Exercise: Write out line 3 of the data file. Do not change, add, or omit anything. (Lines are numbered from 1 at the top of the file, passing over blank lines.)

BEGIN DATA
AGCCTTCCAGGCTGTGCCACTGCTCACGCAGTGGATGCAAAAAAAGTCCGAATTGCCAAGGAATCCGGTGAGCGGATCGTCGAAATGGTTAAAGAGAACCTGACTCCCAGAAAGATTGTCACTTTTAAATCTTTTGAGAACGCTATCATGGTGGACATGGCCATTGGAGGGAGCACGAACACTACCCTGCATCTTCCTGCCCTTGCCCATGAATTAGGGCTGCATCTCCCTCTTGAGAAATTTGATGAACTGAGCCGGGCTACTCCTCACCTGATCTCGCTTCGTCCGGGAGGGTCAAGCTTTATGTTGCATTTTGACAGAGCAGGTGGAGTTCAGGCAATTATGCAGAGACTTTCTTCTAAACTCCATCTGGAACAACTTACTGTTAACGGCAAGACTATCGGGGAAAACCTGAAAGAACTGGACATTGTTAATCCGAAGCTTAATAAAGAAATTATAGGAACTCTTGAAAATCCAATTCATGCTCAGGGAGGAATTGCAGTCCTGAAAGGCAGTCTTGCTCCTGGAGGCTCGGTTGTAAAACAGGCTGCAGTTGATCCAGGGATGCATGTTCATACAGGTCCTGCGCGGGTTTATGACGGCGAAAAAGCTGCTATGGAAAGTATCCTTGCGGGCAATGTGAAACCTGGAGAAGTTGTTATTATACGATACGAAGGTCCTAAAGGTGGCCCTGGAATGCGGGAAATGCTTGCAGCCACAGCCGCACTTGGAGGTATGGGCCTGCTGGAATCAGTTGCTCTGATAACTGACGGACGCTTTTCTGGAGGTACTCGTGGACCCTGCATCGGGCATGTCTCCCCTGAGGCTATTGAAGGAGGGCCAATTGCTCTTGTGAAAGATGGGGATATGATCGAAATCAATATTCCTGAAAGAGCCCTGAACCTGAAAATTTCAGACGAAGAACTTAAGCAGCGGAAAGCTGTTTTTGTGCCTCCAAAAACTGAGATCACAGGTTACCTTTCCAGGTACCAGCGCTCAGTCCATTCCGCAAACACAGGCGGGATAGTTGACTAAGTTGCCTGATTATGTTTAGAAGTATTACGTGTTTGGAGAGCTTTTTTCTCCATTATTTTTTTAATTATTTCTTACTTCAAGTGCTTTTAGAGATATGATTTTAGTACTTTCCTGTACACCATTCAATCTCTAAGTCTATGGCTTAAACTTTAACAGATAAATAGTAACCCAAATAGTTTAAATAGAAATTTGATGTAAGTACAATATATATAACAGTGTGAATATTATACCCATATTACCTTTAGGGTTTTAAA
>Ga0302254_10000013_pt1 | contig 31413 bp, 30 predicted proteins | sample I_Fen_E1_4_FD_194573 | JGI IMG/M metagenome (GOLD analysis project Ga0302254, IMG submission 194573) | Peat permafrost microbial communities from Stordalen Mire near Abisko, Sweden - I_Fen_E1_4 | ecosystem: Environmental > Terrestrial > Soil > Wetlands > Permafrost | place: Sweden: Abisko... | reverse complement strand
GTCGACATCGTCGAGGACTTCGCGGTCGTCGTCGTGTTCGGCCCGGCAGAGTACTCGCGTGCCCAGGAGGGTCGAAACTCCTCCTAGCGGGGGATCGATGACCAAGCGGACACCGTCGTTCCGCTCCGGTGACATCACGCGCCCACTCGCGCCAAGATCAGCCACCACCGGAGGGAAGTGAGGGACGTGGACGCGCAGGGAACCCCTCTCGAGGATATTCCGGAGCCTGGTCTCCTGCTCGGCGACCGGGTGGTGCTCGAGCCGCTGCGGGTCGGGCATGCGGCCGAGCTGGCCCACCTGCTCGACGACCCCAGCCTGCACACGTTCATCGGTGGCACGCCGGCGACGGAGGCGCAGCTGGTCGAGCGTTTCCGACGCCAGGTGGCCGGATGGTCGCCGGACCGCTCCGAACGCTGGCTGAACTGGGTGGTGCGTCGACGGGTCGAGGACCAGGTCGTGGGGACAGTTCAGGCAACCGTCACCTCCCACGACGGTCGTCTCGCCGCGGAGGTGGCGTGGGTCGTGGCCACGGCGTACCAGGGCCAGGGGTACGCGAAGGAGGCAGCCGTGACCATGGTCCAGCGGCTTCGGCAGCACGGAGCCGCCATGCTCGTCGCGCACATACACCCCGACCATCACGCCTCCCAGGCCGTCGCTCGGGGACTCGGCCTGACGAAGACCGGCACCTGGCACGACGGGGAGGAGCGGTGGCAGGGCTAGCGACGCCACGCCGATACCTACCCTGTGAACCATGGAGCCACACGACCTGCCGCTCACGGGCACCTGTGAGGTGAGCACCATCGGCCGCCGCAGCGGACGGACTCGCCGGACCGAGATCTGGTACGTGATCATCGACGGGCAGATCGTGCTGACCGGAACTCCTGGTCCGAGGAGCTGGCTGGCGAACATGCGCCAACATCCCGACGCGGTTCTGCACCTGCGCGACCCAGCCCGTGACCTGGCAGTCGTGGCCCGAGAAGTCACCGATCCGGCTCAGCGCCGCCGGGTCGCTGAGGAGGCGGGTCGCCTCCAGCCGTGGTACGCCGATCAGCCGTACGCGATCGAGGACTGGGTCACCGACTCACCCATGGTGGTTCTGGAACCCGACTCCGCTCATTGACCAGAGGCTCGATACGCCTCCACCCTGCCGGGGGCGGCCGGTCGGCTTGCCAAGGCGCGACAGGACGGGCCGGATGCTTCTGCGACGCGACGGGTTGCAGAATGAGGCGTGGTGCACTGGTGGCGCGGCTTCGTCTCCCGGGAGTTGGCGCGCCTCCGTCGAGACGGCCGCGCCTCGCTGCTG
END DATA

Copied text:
GTCGACATCGTCGAGGACTTCGCGGTCGTCGTCGTGTTCGGCCCGGCAGAGTACTCGCGTGCCCAGGAGGGTCGAAACTCCTCCTAGCGGGGGATCGATGACCAAGCGGACACCGTCGTTCCGCTCCGGTGACATCACGCGCCCACTCGCGCCAAGATCAGCCACCACCGGAGGGAAGTGAGGGACGTGGACGCGCAGGGAACCCCTCTCGAGGATATTCCGGAGCCTGGTCTCCTGCTCGGCGACCGGGTGGTGCTCGAGCCGCTGCGGGTCGGGCATGCGGCCGAGCTGGCCCACCTGCTCGACGACCCCAGCCTGCACACGTTCATCGGTGGCACGCCGGCGACGGAGGCGCAGCTGGTCGAGCGTTTCCGACGCCAGGTGGCCGGATGGTCGCCGGACCGCTCCGAACGCTGGCTGAACTGGGTGGTGCGTCGACGGGTCGAGGACCAGGTCGTGGGGACAGTTCAGGCAACCGTCACCTCCCACGACGGTCGTCTCGCCGCGGAGGTGGCGTGGGTCGTGGCCACGGCGTACCAGGGCCAGGGGTACGCGAAGGAGGCAGCCGTGACCATGGTCCAGCGGCTTCGGCAGCACGGAGCCGCCATGCTCGTCGCGCACATACACCCCGACCATCACGCCTCCCAGGCCGTCGCTCGGGGACTCGGCCTGACGAAGACCGGCACCTGGCACGACGGGGAGGAGCGGTGGCAGGGCTAGCGACGCCACGCCGATACCTACCCTGTGAACCATGGAGCCACACGACCTGCCGCTCACGGGCACCTGTGAGGTGAGCACCATCGGCCGCCGCAGCGGACGGACTCGCCGGACCGAGATCTGGTACGTGATCATCGACGGGCAGATCGTGCTGACCGGAACTCCTGGTCCGAGGAGCTGGCTGGCGAACATGCGCCAACATCCCGACGCGGTTCTGCACCTGCGCGACCCAGCCCGTGACCTGGCAGTCGTGGCCCGAGAAGTCACCGATCCGGCTCAGCGCCGCCGGGTCGCTGAGGAGGCGGGTCGCCTCCAGCCGTGGTACGCCGATCAGCCGTACGCGATCGAGGACTGGGTCACCGACTCACCCATGGTGGTTCTGGAACCCGACTCCGCTCATTGACCAGAGGCTCGATACGCCTCCACCCTGCCGGGGGCGGCCGGTCGGCTTGCCAAGGCGCGACAGGACGGGCCGGATGCTTCTGCGACGCGACGGGTTGCAGAATGAGGCGTGGTGCACTGGTGGCGCGGCTTCGTCTCCCGGGAGTTGGCGCGCCTCCGTCGAGACGGCCGCGCCTCGCTGCTG